The work is universally understood as a call to action, but what action is being called for? He offers his story as his attempt at reconciliation, but he never offers it as a broad prescription for his audience. Instead he utilizes the motivational nudge to inspire the reader to address their own criticisms within their own environments. To create their own personal blueprints so to speak, and apply the remedies that they see fit. But really nothing concrete.

When I first read through Walden almost 30 years ago, it felt like a fire had been stoked inside of me. The broad strokes of ideology excited me. The frustration, anger and resentment I felt about the mechanisms of the world at work around me was suddenly justified. The environment was damaged, the government was damaged, and nobody seemed to notice or care. I felt like I was right and they, as a whole, were wrong. Because Thoreau said so.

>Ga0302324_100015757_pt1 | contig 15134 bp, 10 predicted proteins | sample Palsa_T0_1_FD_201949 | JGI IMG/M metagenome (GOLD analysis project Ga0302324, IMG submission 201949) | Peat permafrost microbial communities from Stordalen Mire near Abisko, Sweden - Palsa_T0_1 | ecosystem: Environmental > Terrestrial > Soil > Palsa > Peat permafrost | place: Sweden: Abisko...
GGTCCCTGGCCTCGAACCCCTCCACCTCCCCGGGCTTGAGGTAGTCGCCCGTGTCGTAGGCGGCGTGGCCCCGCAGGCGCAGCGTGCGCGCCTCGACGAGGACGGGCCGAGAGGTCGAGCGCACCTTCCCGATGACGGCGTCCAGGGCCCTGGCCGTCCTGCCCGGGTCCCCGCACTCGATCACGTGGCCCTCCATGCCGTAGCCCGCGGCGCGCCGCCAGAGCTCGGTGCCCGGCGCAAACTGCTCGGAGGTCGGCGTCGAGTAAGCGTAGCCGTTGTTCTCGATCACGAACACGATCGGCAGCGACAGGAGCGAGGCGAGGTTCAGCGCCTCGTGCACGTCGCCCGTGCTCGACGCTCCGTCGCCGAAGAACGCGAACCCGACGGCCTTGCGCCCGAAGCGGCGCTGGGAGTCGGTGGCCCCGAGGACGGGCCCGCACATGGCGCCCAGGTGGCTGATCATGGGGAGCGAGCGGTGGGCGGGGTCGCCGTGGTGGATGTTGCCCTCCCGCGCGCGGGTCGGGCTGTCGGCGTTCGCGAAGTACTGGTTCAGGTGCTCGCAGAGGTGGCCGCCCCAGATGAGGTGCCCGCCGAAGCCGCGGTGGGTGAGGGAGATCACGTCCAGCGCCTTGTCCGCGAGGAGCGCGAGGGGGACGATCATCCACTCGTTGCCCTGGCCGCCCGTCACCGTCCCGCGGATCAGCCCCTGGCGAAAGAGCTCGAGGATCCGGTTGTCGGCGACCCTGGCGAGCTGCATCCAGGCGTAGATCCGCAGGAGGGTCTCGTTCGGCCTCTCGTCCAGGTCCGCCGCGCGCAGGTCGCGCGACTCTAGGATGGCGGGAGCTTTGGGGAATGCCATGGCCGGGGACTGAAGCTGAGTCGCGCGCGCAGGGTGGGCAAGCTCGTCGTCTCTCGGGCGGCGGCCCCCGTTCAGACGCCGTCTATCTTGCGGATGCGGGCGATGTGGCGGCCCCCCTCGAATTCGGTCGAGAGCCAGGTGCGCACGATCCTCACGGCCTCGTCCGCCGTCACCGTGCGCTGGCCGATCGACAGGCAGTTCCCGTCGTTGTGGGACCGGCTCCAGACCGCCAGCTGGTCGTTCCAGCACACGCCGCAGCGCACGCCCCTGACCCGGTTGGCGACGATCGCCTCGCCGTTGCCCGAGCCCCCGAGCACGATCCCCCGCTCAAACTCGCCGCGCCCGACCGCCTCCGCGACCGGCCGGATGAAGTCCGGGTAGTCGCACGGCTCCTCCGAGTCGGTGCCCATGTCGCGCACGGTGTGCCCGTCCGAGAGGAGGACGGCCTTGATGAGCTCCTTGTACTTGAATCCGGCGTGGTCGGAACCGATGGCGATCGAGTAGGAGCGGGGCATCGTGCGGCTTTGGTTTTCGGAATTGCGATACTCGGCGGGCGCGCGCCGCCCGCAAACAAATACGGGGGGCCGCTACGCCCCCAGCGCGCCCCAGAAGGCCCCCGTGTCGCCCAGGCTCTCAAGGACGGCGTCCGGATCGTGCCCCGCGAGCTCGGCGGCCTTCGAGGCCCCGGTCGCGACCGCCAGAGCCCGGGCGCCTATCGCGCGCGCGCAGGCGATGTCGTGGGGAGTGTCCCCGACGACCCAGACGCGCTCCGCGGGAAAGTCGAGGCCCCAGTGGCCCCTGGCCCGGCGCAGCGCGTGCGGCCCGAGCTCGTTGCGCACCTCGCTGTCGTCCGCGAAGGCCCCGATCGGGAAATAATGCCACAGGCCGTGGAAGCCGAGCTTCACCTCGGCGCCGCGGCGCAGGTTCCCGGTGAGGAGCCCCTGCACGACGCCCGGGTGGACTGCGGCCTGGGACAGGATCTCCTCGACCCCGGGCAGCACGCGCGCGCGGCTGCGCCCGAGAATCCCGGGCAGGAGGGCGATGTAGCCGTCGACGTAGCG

I read through this work again a decade and half later. It seemed to have evolved and was now very different than before. The philosophical undercurrents of the work had changed. Thoreau’s perspective had shifted. The prose had somehow become more delicate in its structure, more nuanced in its argumentation. The ideologies of beauty and peace had somehow come to the forefront. I was almost convinced that the words themselves had been altered, although I knew that was impossible.

Fast forward to present: The work has changed again. In this latest read I wasn’t energized like before. Nor was I in awe of the bait and switch of my second read through. This time the words just sat plainly before me page after page. The structure and messaging was simple: Thoreau went to the woods. He wished to live deliberately. He wanted to see what it meant to live simply. He wrote a series of detailed essays regarding his experience and they were later published into the work I was reading. The End.